Whenever I was upset about a boy as a teenager my mom would say “time heals all wounds”. Among other cliche’s like “there are other fish in the sea”, yada, yada. Back then, it seemed ridiculous that something as nebulous as time could “heal” anything. She mostly used it to apply to things that seemed emotionally unbearable, which to a teenager is just daily life in general, so I heard this statement fairly often. Over time I felt like Nostradamus, I could predict every time she was going to break out the saying.
Now, at 31, when I don’t see my mom everyday, I’ve noticed I apply the statement to the simplest of stressors. In fact, I find more comfort in using it to combat mild stress more than anything severe. A friend of mine uses “this too shall pass” but my inner dialogue is always the voice of my mom saying “time heals all wounds”. I can be the most bubbly person you will ever meet but if I’m upset I can be totally passive aggressive. It’s striking even to me how different my demeanor can be. Friends in my circle have never, and will never, experience it but my partner is a different story. That’s when these words work their magic. It triggers a whole thought process. The next is usually … Why on earth do you feel “wounded”? Then “it’s ok that you do, but WHY are you CHOOSING to feel wounded”? It’s a quick reminder that my feelings are my choice and they can last as long or short as I want.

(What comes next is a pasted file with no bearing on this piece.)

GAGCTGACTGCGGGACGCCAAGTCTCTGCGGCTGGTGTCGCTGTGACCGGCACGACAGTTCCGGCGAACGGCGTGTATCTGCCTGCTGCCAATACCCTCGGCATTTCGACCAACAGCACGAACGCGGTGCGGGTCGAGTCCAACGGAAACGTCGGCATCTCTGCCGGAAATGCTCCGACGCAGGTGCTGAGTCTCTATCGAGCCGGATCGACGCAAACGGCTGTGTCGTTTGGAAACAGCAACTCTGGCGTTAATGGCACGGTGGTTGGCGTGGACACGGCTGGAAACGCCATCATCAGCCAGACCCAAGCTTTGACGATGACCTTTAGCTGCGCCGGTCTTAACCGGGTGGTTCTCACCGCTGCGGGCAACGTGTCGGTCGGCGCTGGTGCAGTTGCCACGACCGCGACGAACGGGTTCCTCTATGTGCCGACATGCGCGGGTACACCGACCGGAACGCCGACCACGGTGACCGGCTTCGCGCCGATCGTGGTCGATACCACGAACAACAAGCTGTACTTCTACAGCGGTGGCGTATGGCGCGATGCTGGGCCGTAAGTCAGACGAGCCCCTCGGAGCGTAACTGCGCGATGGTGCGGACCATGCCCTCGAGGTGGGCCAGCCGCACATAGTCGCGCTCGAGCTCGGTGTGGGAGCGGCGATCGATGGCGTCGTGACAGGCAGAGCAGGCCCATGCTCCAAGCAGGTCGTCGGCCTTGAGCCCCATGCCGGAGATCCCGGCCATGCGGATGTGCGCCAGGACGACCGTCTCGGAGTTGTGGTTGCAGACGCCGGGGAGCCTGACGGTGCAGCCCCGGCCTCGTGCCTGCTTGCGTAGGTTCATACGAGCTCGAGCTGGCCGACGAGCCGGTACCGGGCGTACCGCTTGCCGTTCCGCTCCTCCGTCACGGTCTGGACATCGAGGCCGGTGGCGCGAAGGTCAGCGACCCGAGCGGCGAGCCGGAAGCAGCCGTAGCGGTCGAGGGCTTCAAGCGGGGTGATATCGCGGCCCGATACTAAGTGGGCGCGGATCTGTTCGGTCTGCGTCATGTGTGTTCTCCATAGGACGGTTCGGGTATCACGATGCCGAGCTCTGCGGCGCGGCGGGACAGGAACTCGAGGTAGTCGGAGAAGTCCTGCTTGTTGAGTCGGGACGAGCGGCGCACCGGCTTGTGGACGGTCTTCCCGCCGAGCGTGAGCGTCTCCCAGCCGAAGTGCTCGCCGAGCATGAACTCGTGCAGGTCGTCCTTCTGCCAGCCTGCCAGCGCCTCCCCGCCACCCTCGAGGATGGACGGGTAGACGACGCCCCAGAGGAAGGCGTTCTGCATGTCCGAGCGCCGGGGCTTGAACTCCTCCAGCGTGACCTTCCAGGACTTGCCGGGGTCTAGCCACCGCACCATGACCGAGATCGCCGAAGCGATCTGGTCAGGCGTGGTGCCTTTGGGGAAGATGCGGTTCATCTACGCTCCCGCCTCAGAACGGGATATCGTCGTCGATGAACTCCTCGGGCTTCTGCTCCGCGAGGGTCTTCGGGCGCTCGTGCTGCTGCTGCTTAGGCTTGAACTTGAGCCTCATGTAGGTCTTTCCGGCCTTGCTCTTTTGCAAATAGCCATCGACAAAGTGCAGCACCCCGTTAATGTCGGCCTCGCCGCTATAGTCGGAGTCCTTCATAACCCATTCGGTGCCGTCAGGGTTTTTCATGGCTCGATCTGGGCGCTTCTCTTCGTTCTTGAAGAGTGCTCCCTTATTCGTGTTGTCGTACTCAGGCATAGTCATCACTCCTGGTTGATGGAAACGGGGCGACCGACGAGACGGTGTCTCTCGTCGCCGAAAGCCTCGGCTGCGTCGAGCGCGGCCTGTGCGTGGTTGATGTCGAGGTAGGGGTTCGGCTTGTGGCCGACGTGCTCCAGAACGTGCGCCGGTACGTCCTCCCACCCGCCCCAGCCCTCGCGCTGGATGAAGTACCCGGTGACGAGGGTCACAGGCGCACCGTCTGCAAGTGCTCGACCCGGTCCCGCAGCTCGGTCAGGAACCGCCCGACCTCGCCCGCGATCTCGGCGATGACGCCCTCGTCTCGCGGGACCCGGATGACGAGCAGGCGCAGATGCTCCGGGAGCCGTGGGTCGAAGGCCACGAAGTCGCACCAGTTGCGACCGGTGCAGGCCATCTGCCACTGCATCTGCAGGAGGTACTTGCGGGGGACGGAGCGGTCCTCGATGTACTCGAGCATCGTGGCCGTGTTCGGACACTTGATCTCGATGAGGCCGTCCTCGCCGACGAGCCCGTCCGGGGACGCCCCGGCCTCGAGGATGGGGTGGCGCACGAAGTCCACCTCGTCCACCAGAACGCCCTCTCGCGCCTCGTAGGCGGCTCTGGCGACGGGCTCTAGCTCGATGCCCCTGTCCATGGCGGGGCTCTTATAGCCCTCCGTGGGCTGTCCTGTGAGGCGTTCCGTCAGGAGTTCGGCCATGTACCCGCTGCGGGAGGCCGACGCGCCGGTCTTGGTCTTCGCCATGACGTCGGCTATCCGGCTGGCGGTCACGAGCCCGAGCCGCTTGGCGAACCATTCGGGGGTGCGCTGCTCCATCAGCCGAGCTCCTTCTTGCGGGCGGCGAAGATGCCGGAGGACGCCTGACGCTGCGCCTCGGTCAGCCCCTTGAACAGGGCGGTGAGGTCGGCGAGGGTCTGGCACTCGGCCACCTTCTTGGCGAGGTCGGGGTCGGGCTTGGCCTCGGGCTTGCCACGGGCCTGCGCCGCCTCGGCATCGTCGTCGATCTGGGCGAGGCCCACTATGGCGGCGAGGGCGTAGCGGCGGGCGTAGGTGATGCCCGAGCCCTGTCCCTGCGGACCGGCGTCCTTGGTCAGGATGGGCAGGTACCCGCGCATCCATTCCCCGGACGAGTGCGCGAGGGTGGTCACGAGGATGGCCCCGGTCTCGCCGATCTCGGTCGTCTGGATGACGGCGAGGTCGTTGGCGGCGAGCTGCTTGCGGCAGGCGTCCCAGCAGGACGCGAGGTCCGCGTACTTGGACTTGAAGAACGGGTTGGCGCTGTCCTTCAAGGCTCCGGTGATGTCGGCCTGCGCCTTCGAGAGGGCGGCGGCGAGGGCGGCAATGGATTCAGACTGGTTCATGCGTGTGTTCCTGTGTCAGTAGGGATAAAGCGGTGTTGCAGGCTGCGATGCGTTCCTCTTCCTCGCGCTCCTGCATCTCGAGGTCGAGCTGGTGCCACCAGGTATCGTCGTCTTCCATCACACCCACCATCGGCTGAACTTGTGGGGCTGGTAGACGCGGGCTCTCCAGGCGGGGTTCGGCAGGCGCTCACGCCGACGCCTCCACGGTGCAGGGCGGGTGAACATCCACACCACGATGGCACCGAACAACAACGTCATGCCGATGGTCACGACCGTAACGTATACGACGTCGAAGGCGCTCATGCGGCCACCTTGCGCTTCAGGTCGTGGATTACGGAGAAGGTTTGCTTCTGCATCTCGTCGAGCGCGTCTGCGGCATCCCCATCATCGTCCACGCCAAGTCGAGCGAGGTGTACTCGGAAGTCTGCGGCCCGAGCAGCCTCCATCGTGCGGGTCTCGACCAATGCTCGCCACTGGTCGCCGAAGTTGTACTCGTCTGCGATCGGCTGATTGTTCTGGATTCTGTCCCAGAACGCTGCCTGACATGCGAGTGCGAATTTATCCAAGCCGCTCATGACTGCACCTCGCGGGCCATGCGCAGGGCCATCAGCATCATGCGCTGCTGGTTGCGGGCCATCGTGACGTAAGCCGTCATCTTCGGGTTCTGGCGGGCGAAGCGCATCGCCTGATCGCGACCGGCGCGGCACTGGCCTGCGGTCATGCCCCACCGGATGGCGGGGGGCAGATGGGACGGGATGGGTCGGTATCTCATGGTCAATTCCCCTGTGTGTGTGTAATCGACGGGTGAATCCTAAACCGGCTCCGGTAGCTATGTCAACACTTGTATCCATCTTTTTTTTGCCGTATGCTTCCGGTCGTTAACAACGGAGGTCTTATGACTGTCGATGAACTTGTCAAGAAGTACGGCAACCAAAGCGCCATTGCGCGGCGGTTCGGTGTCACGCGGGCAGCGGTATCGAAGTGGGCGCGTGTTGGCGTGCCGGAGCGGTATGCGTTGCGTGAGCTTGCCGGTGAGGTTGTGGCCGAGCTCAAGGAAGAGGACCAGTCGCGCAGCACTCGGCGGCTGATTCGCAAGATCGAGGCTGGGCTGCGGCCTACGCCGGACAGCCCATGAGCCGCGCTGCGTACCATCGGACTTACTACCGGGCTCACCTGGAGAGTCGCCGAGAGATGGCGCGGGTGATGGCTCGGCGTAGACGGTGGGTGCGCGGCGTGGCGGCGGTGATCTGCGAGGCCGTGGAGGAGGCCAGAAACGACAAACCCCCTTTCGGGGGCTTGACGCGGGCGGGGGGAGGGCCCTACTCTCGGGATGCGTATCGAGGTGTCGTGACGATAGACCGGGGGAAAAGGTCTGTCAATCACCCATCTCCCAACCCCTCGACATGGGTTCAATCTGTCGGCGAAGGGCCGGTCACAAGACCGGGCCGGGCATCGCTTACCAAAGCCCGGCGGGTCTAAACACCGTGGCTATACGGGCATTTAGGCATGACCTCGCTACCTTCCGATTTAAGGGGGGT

So many times when we are upset in a relationship we instantly snap back, giving a knee jerk reaction before thinking it through. I created these string of thoughts when I was married to combat my own reactionary communication style. I was very adept at making my feelings and emotions the fault of my partner. By reminding myself of a coping mechanism more fitted for extreme events it triggers that not everything has to be a big deal. Time really does heal all wounds, big and small. Sometimes it’s 5 minutes, sometimes it’s 50 years, but eventually, it WILL heal.